During a couple of years, I more and more often stuck upon the reviews of small local coffee shops, low budget series and almost garage bands in relatively influential media. This can be nothing else but the sign of the major cultural break and the change in our information distribution system, I believed. And it was the right clue. How the book “The Longer Long Tail” by the Wired editor Chris Anderson shows, the boom of niche culture is actually what happens since the Web 2.0 concept was introduced.
The theory which the author studies is relatively simple: while there are few highly influential hits on Top positions in charts of any industry from music, movies, literature to computer software, fashion or chocolate, there are also much more narrowly targeted products and companies which compete for the market share. However, these smaller producers and products do not appeal to the mass audience, but stay in their own area, covering very niche interests. The Long Tail is the market of niches, which becomes easily accessible for the wider audience via the Internet.
“Bringing niches within reach reveals latent demand for noncommercial content. Then, as demand shifts toward the niches, the economics of provided them improve further, and so on, creating a positive feedback loop that will transform entire industries – and the culture – for decades to come” – Chris Anderson, The Longer Long Tail: How endless choice is creating unlimited demand
As the concept can seem simple and easy to detect in almost any industry, the book is the brilliant reading because of first hands comments from industry’s insiders, real statistics and some generalizing laws Anderson found. I enjoyed reading each page and can’t put my pencil away as each two pages contain the though I wanted to underline and save in my memory.
Moreover, while the author considers his own research quite niche and puts it in popular economics section, I would rather say it’s a must-read for all communication experts. For me, the most important idea of the whole book was the new power of word-of-mouth, which kills traditional marketing and advertising. Now word-of-mouth is the digital discussions, ratings, blog posts and comments, it’s generated by thousands of users and read by millions. Furthermore, it is the heap of independent opinions – both from experts and amateurs – and the organizations can’t control it. Going deeper into the science of the long tail, I was trying to answer for myself how should the new communication strategy in the new market conditions look like. The major points I got: it should be experience-centric, providing opinions, transparent, engaging and always learning from the public.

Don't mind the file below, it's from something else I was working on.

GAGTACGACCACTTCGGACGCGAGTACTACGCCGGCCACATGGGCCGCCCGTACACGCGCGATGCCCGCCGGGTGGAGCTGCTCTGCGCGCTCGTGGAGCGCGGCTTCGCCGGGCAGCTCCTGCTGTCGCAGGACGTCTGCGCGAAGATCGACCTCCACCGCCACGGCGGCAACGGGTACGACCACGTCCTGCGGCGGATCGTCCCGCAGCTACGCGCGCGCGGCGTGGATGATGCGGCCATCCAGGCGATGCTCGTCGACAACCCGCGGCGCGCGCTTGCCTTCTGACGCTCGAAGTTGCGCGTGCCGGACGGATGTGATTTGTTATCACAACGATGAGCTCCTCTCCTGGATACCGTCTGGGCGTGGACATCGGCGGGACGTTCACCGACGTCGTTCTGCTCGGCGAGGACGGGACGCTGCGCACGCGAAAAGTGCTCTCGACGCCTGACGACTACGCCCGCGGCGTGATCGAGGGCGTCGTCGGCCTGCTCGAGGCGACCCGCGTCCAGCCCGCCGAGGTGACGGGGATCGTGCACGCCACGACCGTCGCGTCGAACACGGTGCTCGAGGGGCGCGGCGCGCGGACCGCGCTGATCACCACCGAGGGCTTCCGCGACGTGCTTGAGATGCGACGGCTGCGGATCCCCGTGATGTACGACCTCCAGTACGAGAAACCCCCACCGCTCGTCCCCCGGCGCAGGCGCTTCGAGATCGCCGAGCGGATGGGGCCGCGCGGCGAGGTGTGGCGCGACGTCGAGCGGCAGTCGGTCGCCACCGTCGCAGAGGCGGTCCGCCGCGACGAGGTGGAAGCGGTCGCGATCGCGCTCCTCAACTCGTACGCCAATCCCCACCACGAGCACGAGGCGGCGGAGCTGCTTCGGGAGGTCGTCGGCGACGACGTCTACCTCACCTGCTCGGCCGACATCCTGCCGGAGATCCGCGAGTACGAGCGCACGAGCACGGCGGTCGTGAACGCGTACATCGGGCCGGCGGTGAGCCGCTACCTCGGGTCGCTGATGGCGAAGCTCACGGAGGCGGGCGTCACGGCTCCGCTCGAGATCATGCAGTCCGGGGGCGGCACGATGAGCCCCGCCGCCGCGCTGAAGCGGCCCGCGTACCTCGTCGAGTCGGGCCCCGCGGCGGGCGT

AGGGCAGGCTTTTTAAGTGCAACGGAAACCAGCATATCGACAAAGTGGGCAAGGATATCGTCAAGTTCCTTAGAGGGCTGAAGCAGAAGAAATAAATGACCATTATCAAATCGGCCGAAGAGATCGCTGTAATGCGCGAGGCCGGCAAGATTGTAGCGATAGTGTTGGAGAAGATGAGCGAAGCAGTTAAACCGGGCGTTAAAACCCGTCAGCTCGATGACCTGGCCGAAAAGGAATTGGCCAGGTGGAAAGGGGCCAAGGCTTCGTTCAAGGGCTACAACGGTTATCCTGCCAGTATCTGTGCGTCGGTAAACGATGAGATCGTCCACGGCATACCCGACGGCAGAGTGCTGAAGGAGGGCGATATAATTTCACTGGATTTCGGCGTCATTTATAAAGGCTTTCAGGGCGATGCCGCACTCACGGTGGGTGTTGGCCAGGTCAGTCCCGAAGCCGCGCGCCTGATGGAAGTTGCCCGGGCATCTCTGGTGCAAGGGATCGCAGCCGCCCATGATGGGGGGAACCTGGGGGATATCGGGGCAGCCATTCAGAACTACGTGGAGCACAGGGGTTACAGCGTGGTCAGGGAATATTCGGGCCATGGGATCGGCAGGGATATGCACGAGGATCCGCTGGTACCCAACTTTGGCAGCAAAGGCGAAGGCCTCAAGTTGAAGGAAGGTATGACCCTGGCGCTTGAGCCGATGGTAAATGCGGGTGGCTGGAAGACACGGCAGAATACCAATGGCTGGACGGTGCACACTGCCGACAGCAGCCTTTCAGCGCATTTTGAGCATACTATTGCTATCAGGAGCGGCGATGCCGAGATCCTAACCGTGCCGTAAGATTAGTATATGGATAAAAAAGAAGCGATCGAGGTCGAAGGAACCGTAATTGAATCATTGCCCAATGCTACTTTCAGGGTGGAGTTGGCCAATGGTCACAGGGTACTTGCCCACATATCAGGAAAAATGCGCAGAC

“In a world of infinite choice, context—not content—is king”― Chris Anderson, The Longer Long Tail: How endless choice is creating unlimited demand
Being a geek today does not mean you can’t be a cool or influential guy, it’s just about finding the right audience. Niche culture gives us more opportunities for satisfaction and self-development, that’s why it’s so important to understand where to find it and how to use it more effectively.
“If the twentieth-century entertainment industry was about hits, the twenty-first will be equally about niches. <…> Many of our assumptions about popular taste are actually artifacts of poor supply-and-demand matching – a market response to inefficient distribution.” – Chris Anderson, The Longer Long Tail: How endless choice is creating unlimited demand